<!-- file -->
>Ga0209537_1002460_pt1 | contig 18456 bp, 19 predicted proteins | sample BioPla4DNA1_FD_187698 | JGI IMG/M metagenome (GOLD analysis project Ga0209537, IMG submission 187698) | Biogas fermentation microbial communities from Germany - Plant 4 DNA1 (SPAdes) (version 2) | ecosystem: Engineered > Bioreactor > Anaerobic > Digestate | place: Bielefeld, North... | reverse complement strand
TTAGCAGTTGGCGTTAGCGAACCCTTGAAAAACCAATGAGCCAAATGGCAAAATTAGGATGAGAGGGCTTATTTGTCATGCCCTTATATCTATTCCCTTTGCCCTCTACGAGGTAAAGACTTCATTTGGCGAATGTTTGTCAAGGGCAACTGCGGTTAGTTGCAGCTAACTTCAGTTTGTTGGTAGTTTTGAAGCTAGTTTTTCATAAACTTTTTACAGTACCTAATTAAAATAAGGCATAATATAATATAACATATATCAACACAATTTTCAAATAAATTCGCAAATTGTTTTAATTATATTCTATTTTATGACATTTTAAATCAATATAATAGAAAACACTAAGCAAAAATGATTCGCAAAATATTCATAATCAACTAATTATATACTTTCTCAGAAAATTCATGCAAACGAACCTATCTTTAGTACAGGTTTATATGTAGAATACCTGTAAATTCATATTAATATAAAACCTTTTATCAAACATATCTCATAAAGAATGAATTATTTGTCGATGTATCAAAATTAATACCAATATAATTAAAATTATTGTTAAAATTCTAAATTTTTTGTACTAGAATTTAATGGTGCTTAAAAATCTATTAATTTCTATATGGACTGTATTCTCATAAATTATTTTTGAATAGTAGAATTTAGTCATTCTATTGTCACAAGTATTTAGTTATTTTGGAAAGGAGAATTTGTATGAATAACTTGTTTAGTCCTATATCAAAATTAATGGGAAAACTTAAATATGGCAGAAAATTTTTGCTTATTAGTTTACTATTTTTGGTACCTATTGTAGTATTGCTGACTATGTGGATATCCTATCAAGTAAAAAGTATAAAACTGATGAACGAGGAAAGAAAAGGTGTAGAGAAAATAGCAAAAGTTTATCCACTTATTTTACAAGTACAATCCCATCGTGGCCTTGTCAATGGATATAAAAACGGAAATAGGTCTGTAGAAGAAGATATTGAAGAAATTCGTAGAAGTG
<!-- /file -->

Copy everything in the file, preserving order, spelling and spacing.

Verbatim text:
>Ga0209537_1002460_pt1 | contig 18456 bp, 19 predicted proteins | sample BioPla4DNA1_FD_187698 | JGI IMG/M metagenome (GOLD analysis project Ga0209537, IMG submission 187698) | Biogas fermentation microbial communities from Germany - Plant 4 DNA1 (SPAdes) (version 2) | ecosystem: Engineered > Bioreactor > Anaerobic > Digestate | place: Bielefeld, North... | reverse complement strand
TTAGCAGTTGGCGTTAGCGAACCCTTGAAAAACCAATGAGCCAAATGGCAAAATTAGGATGAGAGGGCTTATTTGTCATGCCCTTATATCTATTCCCTTTGCCCTCTACGAGGTAAAGACTTCATTTGGCGAATGTTTGTCAAGGGCAACTGCGGTTAGTTGCAGCTAACTTCAGTTTGTTGGTAGTTTTGAAGCTAGTTTTTCATAAACTTTTTACAGTACCTAATTAAAATAAGGCATAATATAATATAACATATATCAACACAATTTTCAAATAAATTCGCAAATTGTTTTAATTATATTCTATTTTATGACATTTTAAATCAATATAATAGAAAACACTAAGCAAAAATGATTCGCAAAATATTCATAATCAACTAATTATATACTTTCTCAGAAAATTCATGCAAACGAACCTATCTTTAGTACAGGTTTATATGTAGAATACCTGTAAATTCATATTAATATAAAACCTTTTATCAAACATATCTCATAAAGAATGAATTATTTGTCGATGTATCAAAATTAATACCAATATAATTAAAATTATTGTTAAAATTCTAAATTTTTTGTACTAGAATTTAATGGTGCTTAAAAATCTATTAATTTCTATATGGACTGTATTCTCATAAATTATTTTTGAATAGTAGAATTTAGTCATTCTATTGTCACAAGTATTTAGTTATTTTGGAAAGGAGAATTTGTATGAATAACTTGTTTAGTCCTATATCAAAATTAATGGGAAAACTTAAATATGGCAGAAAATTTTTGCTTATTAGTTTACTATTTTTGGTACCTATTGTAGTATTGCTGACTATGTGGATATCCTATCAAGTAAAAAGTATAAAACTGATGAACGAGGAAAGAAAAGGTGTAGAGAAAATAGCAAAAGTTTATCCACTTATTTTACAAGTACAATCCCATCGTGGCCTTGTCAATGGATATAAAAACGGAAATAGGTCTGTAGAAGAAGATATTGAAGAAATTCGTAGAAGTG